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applying brooches onto cakes with ribbon

post #1 of 5
Thread Starter 
I have been all over the internet and see all of these beautiful brooched cakes, and I have seen the wholesale links that specifically sell cake brooches and I have seen a cake or two in the bridal magazine in my hometown where thebride used the family heirloom to place onto her cake..HOW do you apply a brooch onto a cake with ribbon?! I have been to numerous chat rooms , there is nothing on youtube but a candy mold tutorial and all the chat rooms NOONE has come up with how to , only speculations of how, and then there are those that say the brooches are not real, they are sugar brooches, and i know for a fact that that is not true...so after putting the ribbon on the cake, after making the bow and attaching the brooch onto the ribbon with the pin, HOW DO YOU APPLY THE BROOCH WITHOUT THE BROOCH PULLLING THE RIBBON DOWN or the ribbon falling off of the cake because of the weight. I would LOVE to do this for a retirement party.

I have done this before with a brooch that had a slider on the back, but it was much smaller...no weight , no problem at all.,,pleeeease someone give me an answer that can be followed step by step...thank you
..."If I can help somebody, as I travel along..then my living will not be in vain..."
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..."If I can help somebody, as I travel along..then my living will not be in vain..."
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post #2 of 5
You NEVER NEVER NEVER use the real heirloom. Not even if they have insurance through the roof...it''s too easy to steal or misplace in cutting the cake. Family heirloom brooches should be worn by the family not the cake.

For the cake, you make a mold from the heirloom using food-grade silicone rubber. I buy this kind of stuff at www sugarcraft.com or elsewhere. There are very detailed instructions online from one of the brands NOT under cakes but under jewellery. Google "silicone mold jewellery" to get the link.

Then you pour melted isomalt into the mold, pop out the copies, and paint with edible metallic paint (metallic dusting powder and vodka). These will be lightweight exact copies if you made the mold carefully.

You can use more melted isomalt to glue a steel T-pin to the back if the design allows you to stick the brooch through the ribbon into the cake at a drape point.

Or else the "ribbon" is gumpaste (not fondant) that has dried completely hard and will hold the weight of the candy when you use a little royal icing as glue.

When you charge for this cake, make sure you charge separately for the mold. If this is a really special design, the family will not allow you to use their mold for anybody else's cake--so they should pay for it and then be given it after the wedding.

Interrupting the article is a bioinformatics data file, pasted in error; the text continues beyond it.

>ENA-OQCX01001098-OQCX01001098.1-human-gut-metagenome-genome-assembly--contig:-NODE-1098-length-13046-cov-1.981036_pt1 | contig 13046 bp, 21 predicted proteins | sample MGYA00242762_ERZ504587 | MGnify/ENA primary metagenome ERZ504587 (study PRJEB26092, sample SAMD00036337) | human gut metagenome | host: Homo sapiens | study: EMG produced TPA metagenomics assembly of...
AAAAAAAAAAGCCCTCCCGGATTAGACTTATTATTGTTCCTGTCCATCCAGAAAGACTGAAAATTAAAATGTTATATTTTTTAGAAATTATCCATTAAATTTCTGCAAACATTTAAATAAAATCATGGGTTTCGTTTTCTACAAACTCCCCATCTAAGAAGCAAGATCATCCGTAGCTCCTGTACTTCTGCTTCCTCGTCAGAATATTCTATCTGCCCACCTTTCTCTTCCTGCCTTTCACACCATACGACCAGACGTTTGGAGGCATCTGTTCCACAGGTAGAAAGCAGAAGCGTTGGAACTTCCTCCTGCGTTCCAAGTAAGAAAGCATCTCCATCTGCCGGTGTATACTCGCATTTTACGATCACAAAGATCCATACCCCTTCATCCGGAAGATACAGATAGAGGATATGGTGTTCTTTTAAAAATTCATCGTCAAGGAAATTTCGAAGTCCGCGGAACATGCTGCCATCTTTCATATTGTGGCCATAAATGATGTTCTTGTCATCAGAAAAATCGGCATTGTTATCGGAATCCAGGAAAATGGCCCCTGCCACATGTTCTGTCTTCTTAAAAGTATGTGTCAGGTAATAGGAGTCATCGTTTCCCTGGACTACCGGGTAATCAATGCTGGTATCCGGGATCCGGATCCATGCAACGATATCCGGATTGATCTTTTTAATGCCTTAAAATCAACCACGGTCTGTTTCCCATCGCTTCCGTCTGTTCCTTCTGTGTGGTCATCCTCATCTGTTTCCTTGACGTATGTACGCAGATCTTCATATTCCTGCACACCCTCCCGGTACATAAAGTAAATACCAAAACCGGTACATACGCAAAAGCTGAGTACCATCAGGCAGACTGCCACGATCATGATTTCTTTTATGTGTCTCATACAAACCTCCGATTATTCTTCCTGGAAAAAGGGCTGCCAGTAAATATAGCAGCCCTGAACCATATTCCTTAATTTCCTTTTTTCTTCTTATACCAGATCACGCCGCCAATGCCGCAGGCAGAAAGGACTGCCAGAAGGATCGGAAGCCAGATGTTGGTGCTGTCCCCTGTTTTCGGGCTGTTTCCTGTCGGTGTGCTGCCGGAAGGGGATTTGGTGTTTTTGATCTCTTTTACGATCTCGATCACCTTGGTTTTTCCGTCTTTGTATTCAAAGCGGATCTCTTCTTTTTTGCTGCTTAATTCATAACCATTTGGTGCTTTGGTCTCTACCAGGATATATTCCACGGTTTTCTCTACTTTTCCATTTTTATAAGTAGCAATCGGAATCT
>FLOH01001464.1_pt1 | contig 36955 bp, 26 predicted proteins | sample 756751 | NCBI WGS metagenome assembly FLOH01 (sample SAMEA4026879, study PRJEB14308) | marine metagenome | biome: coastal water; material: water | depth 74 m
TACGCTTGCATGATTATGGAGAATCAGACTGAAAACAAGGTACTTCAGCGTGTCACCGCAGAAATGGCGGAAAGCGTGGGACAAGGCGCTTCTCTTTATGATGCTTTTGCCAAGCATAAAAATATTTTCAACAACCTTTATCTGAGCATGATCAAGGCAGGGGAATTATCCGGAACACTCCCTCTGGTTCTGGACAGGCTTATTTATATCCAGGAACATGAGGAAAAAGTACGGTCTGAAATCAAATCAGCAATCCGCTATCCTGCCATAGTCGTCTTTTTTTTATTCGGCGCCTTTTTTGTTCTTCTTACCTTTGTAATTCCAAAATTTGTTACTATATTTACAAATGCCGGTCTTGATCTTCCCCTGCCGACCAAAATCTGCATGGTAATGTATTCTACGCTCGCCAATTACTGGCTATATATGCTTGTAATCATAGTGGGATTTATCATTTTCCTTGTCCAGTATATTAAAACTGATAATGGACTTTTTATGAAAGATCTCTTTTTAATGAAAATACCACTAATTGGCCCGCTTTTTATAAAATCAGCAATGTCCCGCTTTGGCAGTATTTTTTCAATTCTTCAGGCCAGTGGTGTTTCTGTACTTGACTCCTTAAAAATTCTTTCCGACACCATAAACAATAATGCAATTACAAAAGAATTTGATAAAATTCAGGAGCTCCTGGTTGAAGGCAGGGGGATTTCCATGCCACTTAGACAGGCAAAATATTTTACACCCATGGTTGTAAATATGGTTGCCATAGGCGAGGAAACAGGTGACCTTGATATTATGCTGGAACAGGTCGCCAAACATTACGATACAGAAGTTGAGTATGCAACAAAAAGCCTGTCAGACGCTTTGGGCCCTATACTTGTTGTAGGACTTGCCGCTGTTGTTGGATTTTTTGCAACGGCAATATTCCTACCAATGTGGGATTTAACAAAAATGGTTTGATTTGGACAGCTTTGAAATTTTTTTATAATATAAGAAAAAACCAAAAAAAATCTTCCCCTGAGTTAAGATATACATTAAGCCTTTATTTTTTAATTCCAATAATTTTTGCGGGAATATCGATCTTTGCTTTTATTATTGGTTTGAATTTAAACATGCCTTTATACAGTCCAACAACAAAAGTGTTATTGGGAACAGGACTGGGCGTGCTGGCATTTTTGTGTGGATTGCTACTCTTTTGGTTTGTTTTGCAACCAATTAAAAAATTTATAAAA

post #3 of 5
Thread Starter 
Quote:
Originally Posted by BakingIrene

You NEVER NEVER NEVER use the real heirloom. Not even if they have insurance through the roof...it''s too easy to steal or misplace in cutting the cake. Family heirloom brooches should be worn by the family not the cake.

For the cake, you make a mold from the heirloom using food-grade silicone rubber. I buy this kind of stuff at www sugarcraft.com or elsewhere. There are very detailed instructions online from one of the brands NOT under cakes but under jewellery. Google "silicone mold jewellery" to get the link.

Then you pour melted isomalt into the mold, pop out the copies, and paint with edible metallic paint (metallic dusting powder and vodka). These will be lightweight exact copies if you made the mold carefully.

You can use more melted isomalt to glue a steel T-pin to the back if the design allows you to stick the brooch through the ribbon into the cake at a drape point.

Or else the "ribbon" is gumpaste (not fondant) that has dried completely hard and will hold the weight of the candy when you use a little royal icing as glue.

When you charge for this cake, make sure you charge separately for the mold. If this is a really special design, the family will not allow you to use their mold for anybody else's cake--so they should pay for it and then be given it after the wedding.

Tjank you sooo much for your reply.That's a good note about the heirloom , I agree, I read in the article that the bride wanted it place on her cake..CC blocked that internet link, so if you could please email me that link and I will also google the information you gave me also.

Im still open to other remarks on using a real brooch, too, I have worked with a mold once and it didnt come out right and now , I think i am "scared" of molds.. icon_sad.gif but I will definitely check it out.
..."If I can help somebody, as I travel along..then my living will not be in vain..."
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..."If I can help somebody, as I travel along..then my living will not be in vain..."
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post #4 of 5
I have to tell a story. I learned to make molds from my dentist...she did two crowns on me and she was happy to keep me quiet by explaining how she did the "impressions" that is to say perfect 3D molds of my teeth.

Since then, I have found lots of good information in jewellery books. They use the silicone to make moulds for wax pieces that are then cast into metal. So they go into the details of how to make a really good mould. You have to use mould release spray on the original piece to get it loose. You then wash that out with soap and water.

The vendor I named is not unique. Google "food grade silicone" and look at linked videos. There was a recent link on CC tutorials about making moulds for lace--that has a good link to a product. Just make sure you buy FOOD GRADE material...
post #5 of 5
In case you don;t find it, here is the new link:
http://cakecentral.com/cake-decorating-ftopict-662670.html
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